RACQ spokesperson Paul Turner said the Club was pleased the State Government had announced it had selected a technology provider to develop the system which would collect and distribute the latest fuel prices to websites and apps for the benefit of drivers.
“This announcement means we’re a step closer towards real fuel price transparency,” Mr Turner said.
“Queenslanders are rightly frustrated by the prices we’re seeing at the bowser, and while world oil prices and fluctuations in the dollar are out of our control, motorists can choose when and where they buy their fuel.
“Come December, when the trial begins, this data will be essential in giving drivers the info they need to make an informed choice when filling up. Queenslanders will be able to shun the servos charging the highest prices, and hopefully, that’ll force these servos to drop their prices.
“With hundreds of retailers currently charging 169.9 cents per litre for unleaded in the south east, it’s clear this trial can’t come soon enough.”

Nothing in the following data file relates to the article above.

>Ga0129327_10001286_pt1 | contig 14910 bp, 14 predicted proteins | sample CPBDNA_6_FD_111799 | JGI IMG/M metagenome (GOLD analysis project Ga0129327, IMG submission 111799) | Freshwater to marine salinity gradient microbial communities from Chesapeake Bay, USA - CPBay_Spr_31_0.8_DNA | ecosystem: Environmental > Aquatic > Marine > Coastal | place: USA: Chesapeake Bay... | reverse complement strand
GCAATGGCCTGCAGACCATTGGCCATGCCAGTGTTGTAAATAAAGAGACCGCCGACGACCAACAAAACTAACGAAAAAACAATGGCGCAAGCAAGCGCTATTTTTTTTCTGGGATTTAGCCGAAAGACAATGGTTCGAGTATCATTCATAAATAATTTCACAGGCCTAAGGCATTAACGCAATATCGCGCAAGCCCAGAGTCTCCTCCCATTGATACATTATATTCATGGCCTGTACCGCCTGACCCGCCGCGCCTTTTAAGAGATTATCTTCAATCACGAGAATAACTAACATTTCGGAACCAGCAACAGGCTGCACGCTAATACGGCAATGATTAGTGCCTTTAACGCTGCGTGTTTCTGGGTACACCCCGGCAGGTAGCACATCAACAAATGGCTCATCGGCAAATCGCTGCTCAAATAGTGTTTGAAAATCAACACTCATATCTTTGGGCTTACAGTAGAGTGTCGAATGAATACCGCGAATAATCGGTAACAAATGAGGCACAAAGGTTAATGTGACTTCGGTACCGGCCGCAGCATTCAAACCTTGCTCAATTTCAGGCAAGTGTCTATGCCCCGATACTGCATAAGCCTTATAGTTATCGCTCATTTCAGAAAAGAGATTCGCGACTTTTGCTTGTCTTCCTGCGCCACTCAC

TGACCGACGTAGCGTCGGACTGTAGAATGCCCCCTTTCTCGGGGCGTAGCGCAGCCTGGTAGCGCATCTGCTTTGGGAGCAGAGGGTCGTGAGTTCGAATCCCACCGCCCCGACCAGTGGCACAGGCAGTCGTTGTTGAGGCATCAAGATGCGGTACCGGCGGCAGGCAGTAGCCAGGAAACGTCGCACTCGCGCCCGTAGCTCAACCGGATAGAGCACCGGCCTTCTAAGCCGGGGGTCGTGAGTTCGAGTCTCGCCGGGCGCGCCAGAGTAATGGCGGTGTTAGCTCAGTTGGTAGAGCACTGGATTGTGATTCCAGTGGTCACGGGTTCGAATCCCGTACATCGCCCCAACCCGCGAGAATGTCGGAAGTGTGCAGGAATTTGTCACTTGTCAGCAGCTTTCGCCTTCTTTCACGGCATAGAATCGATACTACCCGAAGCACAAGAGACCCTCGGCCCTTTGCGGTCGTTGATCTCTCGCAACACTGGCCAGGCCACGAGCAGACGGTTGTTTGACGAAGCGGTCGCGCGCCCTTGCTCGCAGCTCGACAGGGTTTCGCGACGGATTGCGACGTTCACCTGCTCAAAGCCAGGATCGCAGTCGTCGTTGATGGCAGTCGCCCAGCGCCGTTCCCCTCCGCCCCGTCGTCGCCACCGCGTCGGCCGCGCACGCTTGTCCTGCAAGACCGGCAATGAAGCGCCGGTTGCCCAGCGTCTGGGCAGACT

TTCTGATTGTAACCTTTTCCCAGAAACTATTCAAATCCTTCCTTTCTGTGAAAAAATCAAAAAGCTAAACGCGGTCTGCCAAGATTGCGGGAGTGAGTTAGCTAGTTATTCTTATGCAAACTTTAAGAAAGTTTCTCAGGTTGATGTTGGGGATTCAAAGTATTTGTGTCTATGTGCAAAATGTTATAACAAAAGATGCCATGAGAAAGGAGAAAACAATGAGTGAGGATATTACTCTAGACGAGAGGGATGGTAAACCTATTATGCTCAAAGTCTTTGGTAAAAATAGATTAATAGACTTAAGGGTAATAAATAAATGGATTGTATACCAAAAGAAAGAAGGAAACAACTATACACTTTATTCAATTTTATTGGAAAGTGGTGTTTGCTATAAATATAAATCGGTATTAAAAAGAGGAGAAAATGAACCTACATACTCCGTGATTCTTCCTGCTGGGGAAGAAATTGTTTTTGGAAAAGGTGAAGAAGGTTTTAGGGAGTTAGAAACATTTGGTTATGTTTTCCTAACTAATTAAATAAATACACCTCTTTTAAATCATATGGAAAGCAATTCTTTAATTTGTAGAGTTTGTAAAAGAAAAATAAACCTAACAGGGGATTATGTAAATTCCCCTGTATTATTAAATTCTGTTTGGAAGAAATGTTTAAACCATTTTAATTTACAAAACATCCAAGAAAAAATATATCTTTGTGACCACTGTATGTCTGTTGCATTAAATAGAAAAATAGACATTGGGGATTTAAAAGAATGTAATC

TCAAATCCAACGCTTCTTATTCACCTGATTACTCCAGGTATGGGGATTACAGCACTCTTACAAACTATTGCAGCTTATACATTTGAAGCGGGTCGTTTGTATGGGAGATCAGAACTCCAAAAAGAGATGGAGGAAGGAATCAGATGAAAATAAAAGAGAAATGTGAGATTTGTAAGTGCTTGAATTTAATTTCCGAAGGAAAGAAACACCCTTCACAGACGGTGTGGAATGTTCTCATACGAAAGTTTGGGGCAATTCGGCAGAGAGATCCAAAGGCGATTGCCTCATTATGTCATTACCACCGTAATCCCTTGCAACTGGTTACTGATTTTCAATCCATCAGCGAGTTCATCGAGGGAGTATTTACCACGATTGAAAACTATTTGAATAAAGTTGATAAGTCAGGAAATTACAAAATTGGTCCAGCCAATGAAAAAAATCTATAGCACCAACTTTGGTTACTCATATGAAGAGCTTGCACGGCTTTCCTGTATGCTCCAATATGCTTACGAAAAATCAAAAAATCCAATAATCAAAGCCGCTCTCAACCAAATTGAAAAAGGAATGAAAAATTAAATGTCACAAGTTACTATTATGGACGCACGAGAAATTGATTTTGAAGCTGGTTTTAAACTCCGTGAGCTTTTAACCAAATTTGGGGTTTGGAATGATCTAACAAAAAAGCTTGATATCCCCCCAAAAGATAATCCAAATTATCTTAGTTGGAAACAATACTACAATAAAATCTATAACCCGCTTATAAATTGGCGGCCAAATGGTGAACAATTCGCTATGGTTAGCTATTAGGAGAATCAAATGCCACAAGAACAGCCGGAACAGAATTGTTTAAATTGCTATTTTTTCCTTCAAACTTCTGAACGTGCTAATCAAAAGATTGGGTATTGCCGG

Mr Turner said the aggregator software provided by Informed Sources would capture fuel prices from all Queensland service stations within 30 minutes of prices changing.
“Within a short timeframe of prices rising or falling, motorists will know about it and be able to fill up at the cheapest site – this is something RACQ has fought long and hard for,” he said.
“It means motorists can take the power back into their hands and can use the technology to shop around and support only the cheapest servo near them.
“We must use this trial to push for better competition between servos. If they want our business they’ll need to sell fuel at the cheapest price – but it’ll also be up to drivers to jump on board with the trial to ramp up the pressure.”
Energy Minister Dr Anthony Lynham said the technology was on track to be delivered by the end of the year.